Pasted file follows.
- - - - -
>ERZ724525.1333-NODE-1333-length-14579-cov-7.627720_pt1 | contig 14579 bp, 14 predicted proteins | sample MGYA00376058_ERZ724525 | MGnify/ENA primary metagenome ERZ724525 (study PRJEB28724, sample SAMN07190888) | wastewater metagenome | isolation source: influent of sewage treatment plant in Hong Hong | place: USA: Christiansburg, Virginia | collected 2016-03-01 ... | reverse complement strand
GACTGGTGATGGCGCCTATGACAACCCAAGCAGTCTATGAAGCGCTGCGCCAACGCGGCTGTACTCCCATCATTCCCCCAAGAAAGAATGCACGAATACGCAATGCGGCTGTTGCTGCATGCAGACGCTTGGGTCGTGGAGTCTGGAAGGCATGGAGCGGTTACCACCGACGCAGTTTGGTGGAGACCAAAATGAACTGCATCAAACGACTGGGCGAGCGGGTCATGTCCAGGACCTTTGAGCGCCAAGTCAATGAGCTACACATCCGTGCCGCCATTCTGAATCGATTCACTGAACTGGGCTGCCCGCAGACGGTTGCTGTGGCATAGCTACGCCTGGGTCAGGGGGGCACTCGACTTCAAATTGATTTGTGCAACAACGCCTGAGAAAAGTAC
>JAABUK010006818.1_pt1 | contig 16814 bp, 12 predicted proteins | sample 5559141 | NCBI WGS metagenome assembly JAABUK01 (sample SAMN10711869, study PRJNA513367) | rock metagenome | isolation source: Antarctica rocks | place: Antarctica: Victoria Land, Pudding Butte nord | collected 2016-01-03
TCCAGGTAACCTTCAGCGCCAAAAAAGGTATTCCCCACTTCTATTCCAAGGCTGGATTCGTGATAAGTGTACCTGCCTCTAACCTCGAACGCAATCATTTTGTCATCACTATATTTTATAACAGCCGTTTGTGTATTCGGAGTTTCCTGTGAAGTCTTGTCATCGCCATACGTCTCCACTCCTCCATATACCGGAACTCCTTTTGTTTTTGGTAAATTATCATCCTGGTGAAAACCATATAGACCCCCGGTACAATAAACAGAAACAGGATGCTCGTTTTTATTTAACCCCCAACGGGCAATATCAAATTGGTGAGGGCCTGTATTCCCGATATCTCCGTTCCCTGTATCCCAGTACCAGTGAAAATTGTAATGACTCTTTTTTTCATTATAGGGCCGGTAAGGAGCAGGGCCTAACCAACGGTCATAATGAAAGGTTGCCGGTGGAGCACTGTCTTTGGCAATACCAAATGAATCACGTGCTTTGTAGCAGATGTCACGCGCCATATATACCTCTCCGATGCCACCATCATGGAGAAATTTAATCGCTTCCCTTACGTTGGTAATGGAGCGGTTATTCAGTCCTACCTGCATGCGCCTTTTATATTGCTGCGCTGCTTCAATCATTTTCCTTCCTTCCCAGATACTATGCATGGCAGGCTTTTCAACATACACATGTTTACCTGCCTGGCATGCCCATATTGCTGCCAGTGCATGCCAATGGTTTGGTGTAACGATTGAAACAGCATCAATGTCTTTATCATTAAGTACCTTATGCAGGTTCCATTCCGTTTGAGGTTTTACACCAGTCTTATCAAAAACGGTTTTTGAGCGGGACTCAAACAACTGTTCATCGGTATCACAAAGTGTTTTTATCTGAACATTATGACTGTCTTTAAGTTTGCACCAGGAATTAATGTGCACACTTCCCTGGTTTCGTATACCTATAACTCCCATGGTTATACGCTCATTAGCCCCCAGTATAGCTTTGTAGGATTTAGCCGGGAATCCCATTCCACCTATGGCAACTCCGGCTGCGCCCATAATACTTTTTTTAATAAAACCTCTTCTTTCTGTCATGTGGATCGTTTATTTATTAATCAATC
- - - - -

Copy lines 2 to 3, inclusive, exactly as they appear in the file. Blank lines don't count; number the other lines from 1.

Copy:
GACTGGTGATGGCGCCTATGACAACCCAAGCAGTCTATGAAGCGCTGCGCCAACGCGGCTGTACTCCCATCATTCCCCCAAGAAAGAATGCACGAATACGCAATGCGGCTGTTGCTGCATGCAGACGCTTGGGTCGTGGAGTCTGGAAGGCATGGAGCGGTTACCACCGACGCAGTTTGGTGGAGACCAAAATGAACTGCATCAAACGACTGGGCGAGCGGGTCATGTCCAGGACCTTTGAGCGCCAAGTCAATGAGCTACACATCCGTGCCGCCATTCTGAATCGATTCACTGAACTGGGCTGCCCGCAGACGGTTGCTGTGGCATAGCTACGCCTGGGTCAGGGGGGCACTCGACTTCAAATTGATTTGTGCAACAACGCCTGAGAAAAGTAC
>JAABUK010006818.1_pt1 | contig 16814 bp, 12 predicted proteins | sample 5559141 | NCBI WGS metagenome assembly JAABUK01 (sample SAMN10711869, study PRJNA513367) | rock metagenome | isolation source: Antarctica rocks | place: Antarctica: Victoria Land, Pudding Butte nord | collected 2016-01-03